The following morning, we prepare to leave Varanasi and head to Agra (and the much anticipated Taj Mahal). I’d been fighting off some mean stomach afflictions all night and, in the morning, they still won’t let up. It couldn’t come a worse time: we plan to travel to Agra by overnight sleeper train.
Tim and I tried traveling by overnight sleeper train once between London and Edinburgh. Even with its modern, first-world flair, it was not fun. Gentle rocking. Quiet, constant percussion from the tracks. That’s what I imagined it would be like to sleep on a train. In reality, I slept very little.
The rocking: not gentle, but rough and unpredictable.
The percussion: I couldn’t even hear it over our loud neighbors and the fire alarm going off twice.
I’m the type of person who needs my sleep. So I’m not sure why I thought that trying a sleeper train, Indian-style, would be a good idea.
Tim prepares for the journey by getting a massage. Of course, this was supposed to be a couples’ massage, but I decline. Two things that don’t ever mix are massage and diarrhea. I spend every minute I can in the bathroom, literally until the moment they load the tuk-tuks with our group’s luggage. On our way to the train station, the tuk-tuk is zigzagging through traffic while I speak poop-related affirmations over myself:
You’re prepared; you just spent the entire morning in the bathroom. And there will be a bathroom on the train. Even if you’re bombing into a hole in the train’s floor, you’ll be alright. You’ll make it to Agra. You’ve got this, tiger.
Even the tigress is sick. Delhi Belly is so intense it will reach through your psyche and infect your alter ego.
When we arrive at Varanasi Junction, I (carefully) hoist my backpack on my shoulders and join a throng of people headed towards the rails.
“The trains run on Indian Standard Time,” says Anant with a sarcastic chuckle and a shrug, “and that means we could be here a while. If the train is delayed, there’s nothing we can do but wait on the platform. Once, one of my groups and I waited 12 hours on the platform! But hopefully, we won’t be delayed that long.”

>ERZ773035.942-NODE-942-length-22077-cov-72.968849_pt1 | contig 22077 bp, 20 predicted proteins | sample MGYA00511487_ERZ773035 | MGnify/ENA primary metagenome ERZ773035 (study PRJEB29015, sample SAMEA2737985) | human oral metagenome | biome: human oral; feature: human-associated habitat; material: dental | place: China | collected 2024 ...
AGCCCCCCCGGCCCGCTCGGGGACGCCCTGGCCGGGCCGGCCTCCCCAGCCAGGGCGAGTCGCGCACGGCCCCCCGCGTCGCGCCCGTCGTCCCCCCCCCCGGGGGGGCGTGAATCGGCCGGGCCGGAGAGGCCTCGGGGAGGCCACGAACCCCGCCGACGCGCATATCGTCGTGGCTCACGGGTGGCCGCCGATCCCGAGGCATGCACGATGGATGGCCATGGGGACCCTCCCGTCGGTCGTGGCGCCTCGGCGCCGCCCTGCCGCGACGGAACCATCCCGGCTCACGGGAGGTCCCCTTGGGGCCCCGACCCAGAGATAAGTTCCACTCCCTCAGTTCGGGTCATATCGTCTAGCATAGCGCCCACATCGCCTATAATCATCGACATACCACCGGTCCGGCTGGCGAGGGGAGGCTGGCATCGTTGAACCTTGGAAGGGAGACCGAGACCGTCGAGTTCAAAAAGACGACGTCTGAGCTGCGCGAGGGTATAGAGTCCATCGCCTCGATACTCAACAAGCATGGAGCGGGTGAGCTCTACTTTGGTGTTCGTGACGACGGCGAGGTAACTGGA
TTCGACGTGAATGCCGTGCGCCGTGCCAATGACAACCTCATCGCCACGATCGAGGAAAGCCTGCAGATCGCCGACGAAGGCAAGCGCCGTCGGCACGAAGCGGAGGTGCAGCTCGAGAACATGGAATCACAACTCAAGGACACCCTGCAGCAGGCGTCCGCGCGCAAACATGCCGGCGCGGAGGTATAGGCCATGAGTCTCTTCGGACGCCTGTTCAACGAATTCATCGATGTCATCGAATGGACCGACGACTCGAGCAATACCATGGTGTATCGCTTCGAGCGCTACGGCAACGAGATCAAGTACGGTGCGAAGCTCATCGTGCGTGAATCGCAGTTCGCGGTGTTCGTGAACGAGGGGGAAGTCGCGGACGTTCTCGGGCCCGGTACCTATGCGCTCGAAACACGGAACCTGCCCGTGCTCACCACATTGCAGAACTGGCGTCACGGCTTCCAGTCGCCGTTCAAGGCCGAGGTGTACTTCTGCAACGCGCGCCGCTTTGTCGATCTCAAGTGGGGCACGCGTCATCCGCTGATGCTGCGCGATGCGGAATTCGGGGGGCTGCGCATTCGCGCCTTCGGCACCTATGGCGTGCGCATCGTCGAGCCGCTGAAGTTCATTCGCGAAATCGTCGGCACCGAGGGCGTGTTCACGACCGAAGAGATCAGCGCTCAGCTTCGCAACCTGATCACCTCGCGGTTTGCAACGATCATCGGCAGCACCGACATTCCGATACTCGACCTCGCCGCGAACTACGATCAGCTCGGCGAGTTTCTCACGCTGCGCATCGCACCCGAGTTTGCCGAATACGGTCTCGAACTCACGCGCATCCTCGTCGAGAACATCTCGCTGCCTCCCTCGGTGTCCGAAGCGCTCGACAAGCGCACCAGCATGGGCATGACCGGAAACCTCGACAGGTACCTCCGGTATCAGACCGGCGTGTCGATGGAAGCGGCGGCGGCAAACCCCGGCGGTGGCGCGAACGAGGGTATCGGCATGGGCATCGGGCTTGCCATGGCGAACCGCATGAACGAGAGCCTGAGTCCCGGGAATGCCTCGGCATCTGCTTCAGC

The platform is an open-air concrete slab with an overhang that provides some shade. There are no bathrooms anywhere. Even after all the affirmations and preparations, I can feel my chest tighten, and breaths shorten as Anxiety starts to take the reins.
Not 15 minutes later, the ground starts to rumble, and Anant readies the group, “This is ours!” And I’ve never been so happy to see a train.
We make our way through the crowd to board and find that a large family has settled into our seats. Anant argues with them loudly in a language we don’t understand before walking us away to a different compartment.
“The tour company buys extra seats in case this happens,” he explains. We sit down next to an elderly, barefoot couple who are on their way to a wedding.
“Would you please consider giving me your seat?” implores the elderly man of me in English. “I am old and cannot climb well,” he laughs loudly. And I realize he’s talking about tonight when the seats around us fold down and become bunks. He wants my bottom bunk in exchange for his top bunk.
Of course, I trade with him. I think it annoys Anant, who went through so much to get us the best bunks. But what Anant doesn’t understand is that I’m from the southern United States, where ladies don’t ask for anything, even if we need it, lest we be a minor inconvenience (God forbid). Bless our hearts.